Video: Rikers inmate punches CO in face
Inmate Rickeem Parker triggered the altercation after he “became aggressive” and threw a desk to the floor
By Thomas Tracy And Reuven Blau
New York Daily News
A Rikers Island inmate yanked a correction officer to the floor and repeatedly punched him in the face during a wild brawl caught on camera.
Inmate Rickeem Parker triggered the altercation after he “became aggressive” and threw a desk to the floor inside the Robert N. Davoren Center on Oct. 5 at 8 a.m., according to the Correction Department’s internal report.
Correction Officer Bronoski Jean-Philippe punched Parker in the face inside the housing facility at the start of the surveillance video posted on a Facebook group operated by a retired jail supervisor.
After a 10-second scuffle, Parker then hikes up his pants and steps back to gain momentum. Parker uses that charge to grab Jean-Phillippe by the waist and toss him to the floor.
Parker, who was in Rikers facing unknown charges, pummels Jean-Phillippe in the face as he struggles to get up.
After six punches to the face, Jean-Phillippe pulls himself up and desperately tries to bring down Parker.
One inmate is spotted on camera casually walking past as the fight moves into a corridor. That’s where Parker then tossed an empty plastic garbage can at Jean-Phillippe.
A Correction Department spokesman said Parker was placed in “restrictive housing” after the brawl, and is no longer in city custody.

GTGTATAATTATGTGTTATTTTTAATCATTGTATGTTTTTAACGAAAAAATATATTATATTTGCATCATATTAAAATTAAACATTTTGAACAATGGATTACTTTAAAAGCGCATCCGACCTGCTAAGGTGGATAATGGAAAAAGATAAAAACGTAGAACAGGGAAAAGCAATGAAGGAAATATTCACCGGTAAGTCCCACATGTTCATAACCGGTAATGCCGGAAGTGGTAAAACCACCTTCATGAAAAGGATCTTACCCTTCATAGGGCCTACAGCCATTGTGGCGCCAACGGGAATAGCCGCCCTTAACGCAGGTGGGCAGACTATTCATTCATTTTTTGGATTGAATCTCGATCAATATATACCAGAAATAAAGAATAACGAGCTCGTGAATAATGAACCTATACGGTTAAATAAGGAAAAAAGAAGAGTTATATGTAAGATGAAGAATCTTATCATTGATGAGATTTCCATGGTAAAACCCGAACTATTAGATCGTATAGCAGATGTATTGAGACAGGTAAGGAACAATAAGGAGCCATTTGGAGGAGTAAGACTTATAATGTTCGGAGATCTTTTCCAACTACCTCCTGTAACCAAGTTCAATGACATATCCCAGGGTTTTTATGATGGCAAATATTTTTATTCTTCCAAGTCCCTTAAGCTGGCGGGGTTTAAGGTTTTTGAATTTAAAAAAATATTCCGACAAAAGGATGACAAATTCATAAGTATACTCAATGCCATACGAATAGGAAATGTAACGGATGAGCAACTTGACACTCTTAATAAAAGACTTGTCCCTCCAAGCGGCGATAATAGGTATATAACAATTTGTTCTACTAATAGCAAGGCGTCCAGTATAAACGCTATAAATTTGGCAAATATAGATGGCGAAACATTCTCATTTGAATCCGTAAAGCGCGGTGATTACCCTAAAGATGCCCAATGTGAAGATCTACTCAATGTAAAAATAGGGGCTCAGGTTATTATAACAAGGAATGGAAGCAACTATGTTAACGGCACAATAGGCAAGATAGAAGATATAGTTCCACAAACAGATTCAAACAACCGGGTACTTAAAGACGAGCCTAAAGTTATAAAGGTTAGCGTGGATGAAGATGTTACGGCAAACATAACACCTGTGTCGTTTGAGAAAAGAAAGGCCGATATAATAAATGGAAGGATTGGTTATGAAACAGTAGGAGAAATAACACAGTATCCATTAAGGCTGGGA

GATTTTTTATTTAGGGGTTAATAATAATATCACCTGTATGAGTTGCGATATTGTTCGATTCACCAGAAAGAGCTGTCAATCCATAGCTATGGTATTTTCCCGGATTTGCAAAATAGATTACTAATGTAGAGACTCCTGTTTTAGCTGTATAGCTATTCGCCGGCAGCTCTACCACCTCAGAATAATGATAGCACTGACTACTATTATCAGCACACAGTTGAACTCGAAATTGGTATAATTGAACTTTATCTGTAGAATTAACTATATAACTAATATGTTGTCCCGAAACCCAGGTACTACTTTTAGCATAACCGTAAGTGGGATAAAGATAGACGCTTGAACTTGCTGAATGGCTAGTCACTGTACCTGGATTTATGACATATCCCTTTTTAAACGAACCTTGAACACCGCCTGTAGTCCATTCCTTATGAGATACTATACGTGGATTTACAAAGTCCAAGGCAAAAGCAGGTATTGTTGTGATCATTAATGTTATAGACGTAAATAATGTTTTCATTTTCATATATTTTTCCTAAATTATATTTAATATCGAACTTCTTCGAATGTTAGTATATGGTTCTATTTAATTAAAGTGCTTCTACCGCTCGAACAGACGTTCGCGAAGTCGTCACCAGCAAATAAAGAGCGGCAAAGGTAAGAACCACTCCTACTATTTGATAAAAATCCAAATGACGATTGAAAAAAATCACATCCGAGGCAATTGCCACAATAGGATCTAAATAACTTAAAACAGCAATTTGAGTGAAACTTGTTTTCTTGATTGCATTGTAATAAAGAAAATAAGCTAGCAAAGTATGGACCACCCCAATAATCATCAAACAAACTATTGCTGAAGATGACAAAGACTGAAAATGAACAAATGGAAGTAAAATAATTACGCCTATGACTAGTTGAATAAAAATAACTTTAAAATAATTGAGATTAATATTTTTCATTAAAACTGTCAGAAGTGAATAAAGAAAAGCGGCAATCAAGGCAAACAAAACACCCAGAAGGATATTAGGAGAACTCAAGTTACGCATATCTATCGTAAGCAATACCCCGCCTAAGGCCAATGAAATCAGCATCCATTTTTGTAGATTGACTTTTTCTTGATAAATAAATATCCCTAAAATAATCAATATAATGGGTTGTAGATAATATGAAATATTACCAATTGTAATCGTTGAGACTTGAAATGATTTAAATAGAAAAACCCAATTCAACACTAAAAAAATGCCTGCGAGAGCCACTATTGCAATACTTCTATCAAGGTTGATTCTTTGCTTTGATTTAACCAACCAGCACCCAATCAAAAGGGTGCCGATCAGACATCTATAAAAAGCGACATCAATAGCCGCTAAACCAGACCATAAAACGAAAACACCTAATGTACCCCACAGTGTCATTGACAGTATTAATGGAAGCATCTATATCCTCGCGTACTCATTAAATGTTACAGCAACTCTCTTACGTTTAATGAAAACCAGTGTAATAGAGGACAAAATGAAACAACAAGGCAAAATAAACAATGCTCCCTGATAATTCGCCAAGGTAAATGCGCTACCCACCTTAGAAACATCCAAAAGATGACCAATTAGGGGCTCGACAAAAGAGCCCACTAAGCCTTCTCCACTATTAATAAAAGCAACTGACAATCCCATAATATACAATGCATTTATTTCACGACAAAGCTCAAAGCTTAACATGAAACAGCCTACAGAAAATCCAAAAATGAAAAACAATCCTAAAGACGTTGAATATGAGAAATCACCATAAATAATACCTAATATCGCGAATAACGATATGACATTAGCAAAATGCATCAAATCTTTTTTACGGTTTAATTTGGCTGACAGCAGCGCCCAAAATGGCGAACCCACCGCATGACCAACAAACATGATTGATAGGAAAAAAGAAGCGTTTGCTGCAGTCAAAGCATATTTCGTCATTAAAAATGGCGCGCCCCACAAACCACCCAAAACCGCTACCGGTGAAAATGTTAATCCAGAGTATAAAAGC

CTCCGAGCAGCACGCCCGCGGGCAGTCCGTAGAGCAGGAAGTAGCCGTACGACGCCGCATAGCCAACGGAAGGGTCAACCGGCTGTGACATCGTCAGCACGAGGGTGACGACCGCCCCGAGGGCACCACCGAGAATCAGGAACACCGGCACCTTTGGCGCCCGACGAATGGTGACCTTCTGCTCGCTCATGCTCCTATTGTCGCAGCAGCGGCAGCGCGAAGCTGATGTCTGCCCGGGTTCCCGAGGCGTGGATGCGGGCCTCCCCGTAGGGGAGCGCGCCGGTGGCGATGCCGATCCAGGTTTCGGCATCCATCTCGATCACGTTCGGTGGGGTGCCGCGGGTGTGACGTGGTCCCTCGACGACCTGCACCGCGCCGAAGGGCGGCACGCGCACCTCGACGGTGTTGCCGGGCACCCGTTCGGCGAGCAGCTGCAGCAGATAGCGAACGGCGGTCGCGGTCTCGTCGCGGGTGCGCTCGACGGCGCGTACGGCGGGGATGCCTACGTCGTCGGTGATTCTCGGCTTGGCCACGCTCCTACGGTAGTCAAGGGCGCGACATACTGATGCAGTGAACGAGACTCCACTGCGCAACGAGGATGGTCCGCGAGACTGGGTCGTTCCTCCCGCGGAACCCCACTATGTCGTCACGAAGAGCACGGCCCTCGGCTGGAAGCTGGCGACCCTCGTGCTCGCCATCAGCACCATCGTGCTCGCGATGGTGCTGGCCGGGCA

It is unclear why other officers in the area did not rush to assist Jean-Phillippe.
“We are using every tool possible to help officers do their jobs in a secure environment,” Correction Department spokesman Jason Kersten said. “Thankfully, our officer was not seriously injured.”
The union representing jail officers declined to name the officer involved or detail why he was punching the inmate at the start of the fight. Officers are instructed to avoid hits to the head unless absolutely necessary.
“Building four new jails is not going to reduce violence as long as correction officers remain outnumbered and without the tools they need to maintain law and order,” said Elias Husamudeen, president of the Correction Officers Benevolent Association.
He argued the department should “lower the inmate-to-officer ratio units inside the jails, even while hiring more correction officers.”
There is an approximately 1-1 inmate-to-officer ratio.
But the officers must fill three shifts each day and there are some out sick or due to injury.
The average daily inmate population dropped to 8,897 last fiscal year, the lowest in years.
The de Blasio administration has struggled to stem violence in city jails despite millions added to the department’s budget for added officers and rehab programs for inmates.
Jail staff were involved in 550 uses of force against detainees in January, the highest total in years, according to an independent monitor overseeing the department.